Arpa Net – Early Days

Now let’s go back a little bit to computing. Back in the mid-1960s and the late 1970s there was the Arpa Net. The Arpa Net was the military’s way of getting access to computers during war time, when all the universities and stuff like that had their computers tied together on what they called TIPs – Terminal Interface Processors.

Those TIPs allowed you to be able to access computers from different colleges and universities. MIT had one, Stanford had one, and all these large universities had their own computers. Back in the day every Arpa Net host had a guest account, and you could go in, you could write programs, like chess programs, the green/black chess programs.

Most hosts had very little storage, just enough for you to be able to run and test a few programs.

One time I took MIT with 2 terminals, I pitted MIT against Stanford in the game of chess, so I would duplicate the move that MIT made over to Stanford, and when Stanford made a move I would duplicate that over there. By the way, MIT won.

Most hosts had guest accounts, they had very little storage, just enough storage for you to be able to run and test a few programs. Most allowed you to play computer games and offered academic related programs, for instance, to help you with your math and something like that. And that was called the ‘Gentlemen’s Systems’.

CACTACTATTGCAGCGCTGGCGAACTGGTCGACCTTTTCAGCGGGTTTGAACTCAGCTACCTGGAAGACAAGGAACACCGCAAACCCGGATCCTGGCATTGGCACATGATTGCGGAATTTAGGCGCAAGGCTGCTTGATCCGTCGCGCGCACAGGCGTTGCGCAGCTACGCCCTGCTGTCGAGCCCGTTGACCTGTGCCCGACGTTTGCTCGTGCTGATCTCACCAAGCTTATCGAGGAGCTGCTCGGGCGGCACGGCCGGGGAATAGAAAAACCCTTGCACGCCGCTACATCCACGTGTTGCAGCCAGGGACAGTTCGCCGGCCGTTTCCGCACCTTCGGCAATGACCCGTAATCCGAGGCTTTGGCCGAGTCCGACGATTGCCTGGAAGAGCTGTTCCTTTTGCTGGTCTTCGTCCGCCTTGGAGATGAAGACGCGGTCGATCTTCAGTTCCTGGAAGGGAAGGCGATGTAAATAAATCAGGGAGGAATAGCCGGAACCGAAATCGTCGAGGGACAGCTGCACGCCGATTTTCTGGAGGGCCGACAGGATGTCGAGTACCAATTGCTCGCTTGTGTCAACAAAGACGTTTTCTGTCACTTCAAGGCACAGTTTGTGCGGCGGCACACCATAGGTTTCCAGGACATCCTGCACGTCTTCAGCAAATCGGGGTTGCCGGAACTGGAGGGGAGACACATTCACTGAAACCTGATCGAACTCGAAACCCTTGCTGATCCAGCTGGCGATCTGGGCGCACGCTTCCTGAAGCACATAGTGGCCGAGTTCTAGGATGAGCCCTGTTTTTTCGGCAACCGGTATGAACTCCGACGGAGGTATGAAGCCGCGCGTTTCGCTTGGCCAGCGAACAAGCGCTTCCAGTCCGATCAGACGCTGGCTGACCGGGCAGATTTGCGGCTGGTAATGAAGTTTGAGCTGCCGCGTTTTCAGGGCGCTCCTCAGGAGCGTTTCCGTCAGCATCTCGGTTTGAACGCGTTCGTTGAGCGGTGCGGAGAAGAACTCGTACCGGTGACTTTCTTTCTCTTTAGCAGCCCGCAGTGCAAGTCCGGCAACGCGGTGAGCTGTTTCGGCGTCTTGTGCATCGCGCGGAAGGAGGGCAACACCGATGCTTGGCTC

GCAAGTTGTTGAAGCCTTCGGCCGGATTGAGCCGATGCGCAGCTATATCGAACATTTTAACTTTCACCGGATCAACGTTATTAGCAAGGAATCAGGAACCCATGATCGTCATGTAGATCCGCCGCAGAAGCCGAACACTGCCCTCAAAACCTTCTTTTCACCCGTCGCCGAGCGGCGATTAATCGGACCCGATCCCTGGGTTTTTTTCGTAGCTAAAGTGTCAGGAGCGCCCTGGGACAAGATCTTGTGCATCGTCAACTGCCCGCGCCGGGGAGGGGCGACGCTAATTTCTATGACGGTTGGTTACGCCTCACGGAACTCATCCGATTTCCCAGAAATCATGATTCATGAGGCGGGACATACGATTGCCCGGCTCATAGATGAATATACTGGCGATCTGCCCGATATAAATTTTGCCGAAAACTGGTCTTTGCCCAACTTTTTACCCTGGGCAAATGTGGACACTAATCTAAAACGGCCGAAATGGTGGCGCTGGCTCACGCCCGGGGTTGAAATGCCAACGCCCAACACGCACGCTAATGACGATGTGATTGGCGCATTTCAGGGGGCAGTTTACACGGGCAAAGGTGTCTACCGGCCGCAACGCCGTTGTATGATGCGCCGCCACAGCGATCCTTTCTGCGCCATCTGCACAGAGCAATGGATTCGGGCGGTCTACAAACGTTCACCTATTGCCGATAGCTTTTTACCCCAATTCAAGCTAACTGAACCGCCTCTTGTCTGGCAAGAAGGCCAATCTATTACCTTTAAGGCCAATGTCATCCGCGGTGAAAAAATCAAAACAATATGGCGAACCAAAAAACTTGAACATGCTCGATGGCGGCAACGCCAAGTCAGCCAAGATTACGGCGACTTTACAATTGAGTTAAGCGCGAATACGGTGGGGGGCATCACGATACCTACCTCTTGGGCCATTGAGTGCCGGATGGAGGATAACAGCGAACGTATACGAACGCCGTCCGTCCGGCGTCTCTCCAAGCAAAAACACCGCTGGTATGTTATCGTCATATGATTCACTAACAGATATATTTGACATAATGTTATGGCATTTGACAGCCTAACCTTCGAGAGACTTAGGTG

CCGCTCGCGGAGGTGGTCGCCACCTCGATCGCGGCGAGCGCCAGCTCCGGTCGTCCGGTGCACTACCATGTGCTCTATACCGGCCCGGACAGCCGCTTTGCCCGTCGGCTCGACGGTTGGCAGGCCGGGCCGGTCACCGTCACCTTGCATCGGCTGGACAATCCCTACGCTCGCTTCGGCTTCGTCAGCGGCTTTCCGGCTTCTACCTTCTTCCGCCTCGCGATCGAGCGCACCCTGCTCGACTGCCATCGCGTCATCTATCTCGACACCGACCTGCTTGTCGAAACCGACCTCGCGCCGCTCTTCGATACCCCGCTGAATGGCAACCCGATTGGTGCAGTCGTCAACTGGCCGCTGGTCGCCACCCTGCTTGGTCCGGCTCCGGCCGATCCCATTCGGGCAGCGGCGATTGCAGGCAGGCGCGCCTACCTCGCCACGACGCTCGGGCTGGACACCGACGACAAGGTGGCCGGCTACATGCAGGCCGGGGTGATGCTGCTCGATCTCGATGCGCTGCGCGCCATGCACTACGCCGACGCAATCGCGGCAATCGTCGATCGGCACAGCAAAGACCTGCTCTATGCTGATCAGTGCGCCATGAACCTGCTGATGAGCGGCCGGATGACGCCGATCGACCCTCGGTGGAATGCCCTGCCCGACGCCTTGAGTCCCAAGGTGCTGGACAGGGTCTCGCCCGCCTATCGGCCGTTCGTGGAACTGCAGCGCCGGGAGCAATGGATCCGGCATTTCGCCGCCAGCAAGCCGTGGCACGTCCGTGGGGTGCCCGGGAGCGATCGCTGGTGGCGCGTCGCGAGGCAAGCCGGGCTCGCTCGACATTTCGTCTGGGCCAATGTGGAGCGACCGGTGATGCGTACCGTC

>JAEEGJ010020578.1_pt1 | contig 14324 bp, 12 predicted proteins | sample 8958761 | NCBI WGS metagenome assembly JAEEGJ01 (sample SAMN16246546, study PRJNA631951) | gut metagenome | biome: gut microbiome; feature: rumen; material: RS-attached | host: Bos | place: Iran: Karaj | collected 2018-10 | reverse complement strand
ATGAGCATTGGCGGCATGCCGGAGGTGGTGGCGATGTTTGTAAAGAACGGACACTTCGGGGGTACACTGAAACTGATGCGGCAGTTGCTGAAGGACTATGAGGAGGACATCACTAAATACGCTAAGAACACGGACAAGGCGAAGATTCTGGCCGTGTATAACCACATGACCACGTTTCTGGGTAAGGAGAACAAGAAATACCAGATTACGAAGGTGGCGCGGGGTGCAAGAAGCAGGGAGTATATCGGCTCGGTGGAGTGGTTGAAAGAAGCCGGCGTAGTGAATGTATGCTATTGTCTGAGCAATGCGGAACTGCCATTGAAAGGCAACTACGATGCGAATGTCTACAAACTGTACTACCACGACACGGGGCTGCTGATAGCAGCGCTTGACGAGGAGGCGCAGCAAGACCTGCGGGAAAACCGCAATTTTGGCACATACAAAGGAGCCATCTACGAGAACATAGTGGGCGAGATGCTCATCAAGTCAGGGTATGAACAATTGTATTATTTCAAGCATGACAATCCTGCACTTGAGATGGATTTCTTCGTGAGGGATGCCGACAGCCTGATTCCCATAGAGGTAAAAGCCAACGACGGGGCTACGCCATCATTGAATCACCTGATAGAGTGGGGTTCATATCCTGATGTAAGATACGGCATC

Back in the day, normally, nobody had computer terminals. If you happened to have a computer room in the college or something like that, you could get on the Arpa Net and you could dial local Arpa TIP, dial ‘L+space+39’ and log in, you’ll get another prompt, and that prompt is MIT or whatever it happens to be, depending on the code.

Early BBS Days

Hayes Smartmodem 1200

Hayes Smartmodem 1200

Now let’s bring ourselves to the early 1980s. In the early 1980s DC Hayes came out with the first consumer product modem. It was 1200 baud, and this modem would basically allow you to access computers remotely through a phone line: by calling up the phone number, you get the high-pitched screech, you get connected to the computer.